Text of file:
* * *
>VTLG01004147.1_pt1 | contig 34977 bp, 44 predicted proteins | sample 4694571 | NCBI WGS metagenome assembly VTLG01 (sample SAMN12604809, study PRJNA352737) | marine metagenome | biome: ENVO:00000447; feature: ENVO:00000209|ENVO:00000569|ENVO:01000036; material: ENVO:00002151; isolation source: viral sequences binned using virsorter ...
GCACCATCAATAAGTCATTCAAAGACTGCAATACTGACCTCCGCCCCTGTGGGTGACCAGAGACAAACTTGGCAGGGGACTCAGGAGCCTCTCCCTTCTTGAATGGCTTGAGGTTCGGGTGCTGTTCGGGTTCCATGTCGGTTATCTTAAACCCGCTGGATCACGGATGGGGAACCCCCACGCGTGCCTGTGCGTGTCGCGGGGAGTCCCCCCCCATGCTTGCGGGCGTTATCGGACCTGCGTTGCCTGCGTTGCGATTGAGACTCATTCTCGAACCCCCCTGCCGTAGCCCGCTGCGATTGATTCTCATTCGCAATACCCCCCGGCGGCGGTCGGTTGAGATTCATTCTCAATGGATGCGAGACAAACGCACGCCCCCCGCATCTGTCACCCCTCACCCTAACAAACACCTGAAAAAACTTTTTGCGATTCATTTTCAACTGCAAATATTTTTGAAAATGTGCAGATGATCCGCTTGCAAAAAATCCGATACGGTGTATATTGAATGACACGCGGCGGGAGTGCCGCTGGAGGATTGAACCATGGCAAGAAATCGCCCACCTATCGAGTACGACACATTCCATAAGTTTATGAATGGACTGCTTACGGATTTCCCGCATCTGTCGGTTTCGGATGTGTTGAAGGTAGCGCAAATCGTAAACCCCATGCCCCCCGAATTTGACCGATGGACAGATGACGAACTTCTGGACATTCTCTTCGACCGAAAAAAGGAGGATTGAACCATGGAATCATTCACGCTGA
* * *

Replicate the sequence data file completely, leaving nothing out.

>VTLG01004147.1_pt1 | contig 34977 bp, 44 predicted proteins | sample 4694571 | NCBI WGS metagenome assembly VTLG01 (sample SAMN12604809, study PRJNA352737) | marine metagenome | biome: ENVO:00000447; feature: ENVO:00000209|ENVO:00000569|ENVO:01000036; material: ENVO:00002151; isolation source: viral sequences binned using virsorter ...
GCACCATCAATAAGTCATTCAAAGACTGCAATACTGACCTCCGCCCCTGTGGGTGACCAGAGACAAACTTGGCAGGGGACTCAGGAGCCTCTCCCTTCTTGAATGGCTTGAGGTTCGGGTGCTGTTCGGGTTCCATGTCGGTTATCTTAAACCCGCTGGATCACGGATGGGGAACCCCCACGCGTGCCTGTGCGTGTCGCGGGGAGTCCCCCCCCATGCTTGCGGGCGTTATCGGACCTGCGTTGCCTGCGTTGCGATTGAGACTCATTCTCGAACCCCCCTGCCGTAGCCCGCTGCGATTGATTCTCATTCGCAATACCCCCCGGCGGCGGTCGGTTGAGATTCATTCTCAATGGATGCGAGACAAACGCACGCCCCCCGCATCTGTCACCCCTCACCCTAACAAACACCTGAAAAAACTTTTTGCGATTCATTTTCAACTGCAAATATTTTTGAAAATGTGCAGATGATCCGCTTGCAAAAAATCCGATACGGTGTATATTGAATGACACGCGGCGGGAGTGCCGCTGGAGGATTGAACCATGGCAAGAAATCGCCCACCTATCGAGTACGACACATTCCATAAGTTTATGAATGGACTGCTTACGGATTTCCCGCATCTGTCGGTTTCGGATGTGTTGAAGGTAGCGCAAATCGTAAACCCCATGCCCCCCGAATTTGACCGATGGACAGATGACGAACTTCTGGACATTCTCTTCGACCGAAAAAAGGAGGATTGAACCATGGAATCATTCACGCTGA